Eventually he persuaded me to go for a walk – he was looking for anywhere different to eat – anywhere smaller, that was not connected to the Homestead. At Sam Snead Pub I had snapped out of it somewhat and couldn’t stop marveling over the size of the place.
“What I cannot understand is why is it so big.”
“Why did they think that they should add on an extra wing,” Ben asked. “What were they thinking?”
“They were thinking Titanic,” I said. “It’s like the Titanic. The place feels like the Titantic after it sunk.”
“It’s more like The Shining.”
“I can’t imagine that it could ever operate at capacity…”
“And think of the upkeep!” I was imagining someone’s job – probably a whole crew’s job was to go around changing light bulbs. “And there must be a whole other crew that goes around the bathrooms – and the vacuuming – imagine it – all the polishing that has to be done…”
“And at every turn there’s someone deferential calling you by name – ‘have a good day Mr Duffy.’ You feel like you’re being watched.”
“Because you ARE being watched.”
Even when we went into the village, and walked down the street, we felt they were following us and wondering why we wanted to get away.
We passed the President's Room - a huge dimly lit smoked glass and dark carpeted stretch of clubroom with nobody in it. We went into the pub downstairs for a nightcap.
“Imagine working in this place. It would be a nightmare. The only place around for miles. It’s a world – a whole world. You’d never escape.”
The waitress seemed defensive when I asked her about The Homestead. She said there was also a paper mill that employed more people than the Homestead did. But when they wanted some action they drove to Roanoke.
“What’s in Roanoke?” I asked Ben.
“Nothing. But it’s the nearest place for miles.”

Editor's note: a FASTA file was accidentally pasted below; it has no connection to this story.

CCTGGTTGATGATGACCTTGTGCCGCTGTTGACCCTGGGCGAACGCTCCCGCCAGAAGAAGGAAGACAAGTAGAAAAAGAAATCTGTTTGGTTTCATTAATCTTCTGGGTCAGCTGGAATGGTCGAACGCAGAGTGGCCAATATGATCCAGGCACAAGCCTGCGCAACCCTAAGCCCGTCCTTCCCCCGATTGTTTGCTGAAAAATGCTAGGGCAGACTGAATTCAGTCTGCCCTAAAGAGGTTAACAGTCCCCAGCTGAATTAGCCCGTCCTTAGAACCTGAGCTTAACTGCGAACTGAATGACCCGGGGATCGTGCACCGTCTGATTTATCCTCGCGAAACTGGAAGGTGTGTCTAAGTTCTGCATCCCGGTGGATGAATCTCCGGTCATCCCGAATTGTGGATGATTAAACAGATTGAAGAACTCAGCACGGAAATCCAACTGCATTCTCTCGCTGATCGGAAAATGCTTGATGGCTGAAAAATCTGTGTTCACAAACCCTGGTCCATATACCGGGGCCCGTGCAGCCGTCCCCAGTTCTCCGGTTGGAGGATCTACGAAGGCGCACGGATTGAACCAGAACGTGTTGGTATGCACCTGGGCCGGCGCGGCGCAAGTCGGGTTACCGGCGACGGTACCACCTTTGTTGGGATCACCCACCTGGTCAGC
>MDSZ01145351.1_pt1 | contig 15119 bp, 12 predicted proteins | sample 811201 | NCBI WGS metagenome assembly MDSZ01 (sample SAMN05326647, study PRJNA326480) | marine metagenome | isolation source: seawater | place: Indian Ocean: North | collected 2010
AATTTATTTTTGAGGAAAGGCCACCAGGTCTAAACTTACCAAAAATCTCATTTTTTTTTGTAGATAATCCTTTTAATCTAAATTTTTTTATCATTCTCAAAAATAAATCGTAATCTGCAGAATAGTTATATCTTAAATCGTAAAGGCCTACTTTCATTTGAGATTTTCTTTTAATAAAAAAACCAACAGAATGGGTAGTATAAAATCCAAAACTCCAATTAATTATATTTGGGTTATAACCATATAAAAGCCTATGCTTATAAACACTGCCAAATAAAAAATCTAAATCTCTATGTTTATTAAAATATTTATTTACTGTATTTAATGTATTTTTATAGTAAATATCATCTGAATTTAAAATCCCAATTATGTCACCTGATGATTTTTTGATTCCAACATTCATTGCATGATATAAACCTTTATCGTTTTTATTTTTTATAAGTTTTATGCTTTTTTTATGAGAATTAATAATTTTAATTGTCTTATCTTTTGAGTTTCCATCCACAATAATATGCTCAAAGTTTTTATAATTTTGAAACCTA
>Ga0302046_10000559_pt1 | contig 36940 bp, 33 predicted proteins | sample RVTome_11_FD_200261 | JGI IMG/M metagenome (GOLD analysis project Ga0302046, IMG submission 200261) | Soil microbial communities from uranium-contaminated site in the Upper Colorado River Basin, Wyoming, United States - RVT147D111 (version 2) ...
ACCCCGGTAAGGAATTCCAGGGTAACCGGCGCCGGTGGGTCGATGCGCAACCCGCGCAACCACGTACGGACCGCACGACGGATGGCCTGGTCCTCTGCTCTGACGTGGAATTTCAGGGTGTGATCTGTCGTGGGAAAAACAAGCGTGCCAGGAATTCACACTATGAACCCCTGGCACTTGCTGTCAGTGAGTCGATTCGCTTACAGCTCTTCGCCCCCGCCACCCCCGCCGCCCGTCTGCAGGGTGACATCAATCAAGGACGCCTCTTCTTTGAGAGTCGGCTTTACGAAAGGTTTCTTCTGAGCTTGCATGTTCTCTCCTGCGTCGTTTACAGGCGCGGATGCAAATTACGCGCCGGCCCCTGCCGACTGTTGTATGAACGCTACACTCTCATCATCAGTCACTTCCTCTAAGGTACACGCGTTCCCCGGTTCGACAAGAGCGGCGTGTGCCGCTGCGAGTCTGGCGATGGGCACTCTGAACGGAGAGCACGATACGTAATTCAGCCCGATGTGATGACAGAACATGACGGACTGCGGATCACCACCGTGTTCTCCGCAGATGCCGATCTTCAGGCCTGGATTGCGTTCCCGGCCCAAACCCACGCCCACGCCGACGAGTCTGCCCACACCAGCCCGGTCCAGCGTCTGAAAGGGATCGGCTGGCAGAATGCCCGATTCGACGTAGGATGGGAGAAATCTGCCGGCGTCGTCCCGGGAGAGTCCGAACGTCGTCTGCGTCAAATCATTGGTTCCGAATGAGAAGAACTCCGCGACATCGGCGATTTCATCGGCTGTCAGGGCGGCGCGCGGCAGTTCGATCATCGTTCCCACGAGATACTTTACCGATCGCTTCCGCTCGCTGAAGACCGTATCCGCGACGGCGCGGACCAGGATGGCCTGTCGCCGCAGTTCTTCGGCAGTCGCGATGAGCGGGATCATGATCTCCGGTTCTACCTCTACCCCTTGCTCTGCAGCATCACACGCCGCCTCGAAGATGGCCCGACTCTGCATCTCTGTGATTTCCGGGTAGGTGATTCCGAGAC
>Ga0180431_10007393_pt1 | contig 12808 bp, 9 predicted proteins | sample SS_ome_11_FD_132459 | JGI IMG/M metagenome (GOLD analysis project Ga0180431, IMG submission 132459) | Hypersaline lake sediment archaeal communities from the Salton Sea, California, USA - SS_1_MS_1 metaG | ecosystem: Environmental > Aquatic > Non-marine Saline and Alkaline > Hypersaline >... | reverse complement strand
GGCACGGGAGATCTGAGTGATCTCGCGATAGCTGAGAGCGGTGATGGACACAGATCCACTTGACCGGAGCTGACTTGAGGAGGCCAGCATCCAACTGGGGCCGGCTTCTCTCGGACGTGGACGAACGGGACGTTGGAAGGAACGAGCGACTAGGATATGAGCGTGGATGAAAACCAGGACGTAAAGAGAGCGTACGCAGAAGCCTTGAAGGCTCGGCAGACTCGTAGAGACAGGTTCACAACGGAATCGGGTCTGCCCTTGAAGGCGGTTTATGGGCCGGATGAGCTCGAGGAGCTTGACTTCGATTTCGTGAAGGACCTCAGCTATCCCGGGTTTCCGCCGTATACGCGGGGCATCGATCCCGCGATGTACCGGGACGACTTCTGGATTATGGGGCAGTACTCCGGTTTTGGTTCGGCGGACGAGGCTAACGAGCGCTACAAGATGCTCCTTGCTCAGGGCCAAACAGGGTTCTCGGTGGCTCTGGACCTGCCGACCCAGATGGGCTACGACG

“It’s like the Magic Mountain. I feel like I could turn into Hans Castorp. You’d come here thinking to stay a few days, seeing how strange it all seemed at first, and then you’d end up here for years, unable to get away.”
Both mornings we got up early and went to a golf course- the Old Course which Nixon played, and on the second morning, to the Lower Cascades course. We sat on the enormous veranda with our coffee, before setting out. Why was it so enormous? That’s what we couldn’t understand. Because hardly anyone else was here.
“This place is like a cruise ship.”
“There are some people who take holidays like this all the time.”
“I don’t think we’ll come here again.”
“But it’s good to get away. From home and from the Homestead.”
And it was lots of fun driving a little cart across the beautiful golf courses while Ben played – a truly beautiful setting. The grounds were superbly landscaped and well maintained. And in the early morning, dew sat on the grass and the sunlight was filtered, and the looming green mountains looked as if the day has been polished up all for them.
When we finally checked out, we felt free. Except there was a big lorry following us down the road. “Do you think it’s someone from the Homestead? Do you think they’re following us?”
Anyway, we still had two remaining coupons, good for a visit to Jefferson Pools.
The pools are fed by hot springs that have been visited for two hundred years. We pulled off at the side of the road – in front of some old wooden structures, shacks really, including two circular wooden buildings shaped like circus tents – white and paint chipped, ramshackle, and all the more delightful because of it.
There’s a men’s pool and a women’s pool – but we’d arrived at the end of the family soak time so we could go in together, and opted for the men’s pool which is apparently deeper - seven something feet deep – and containing 43,000 gallons of water.
Inside is a wooden walkway round the pool, with old wooden dressing rooms leading off round the edge. The building has a kind of maypole in the center and the roof is partly open to the sky– with slatted wood, falling to pieces. Several people float around in the pool, holding florescent noodles.
It smells like minerals. We change and step down the rickety, moss covered stairs. The water is warm but it isn’t frothy or fast moving like the hot springs in Italy. And wow, we are taking the waters.
We float around, looking at each other. Ben’s head floats around in front of me. “Is this better, Manda? Do you like it?”
“I do,” I say.
The only sound is of moving water, coming from the overflow – which is a water massage, the attendant informs us.
I go to take a look and discover a little well. You climb inside, as if into a chimney, and there’s this big pipe spewing the run off from the pool at full blast. You sit on a wooden stool in the chimney/well. I tried it for a few minutes, and then went back to the pool itself. People talk in whispers here.
What a strange place. And what’s going to become of us empty nesters? And who really cares?
For now we’ll float silently on our noodles.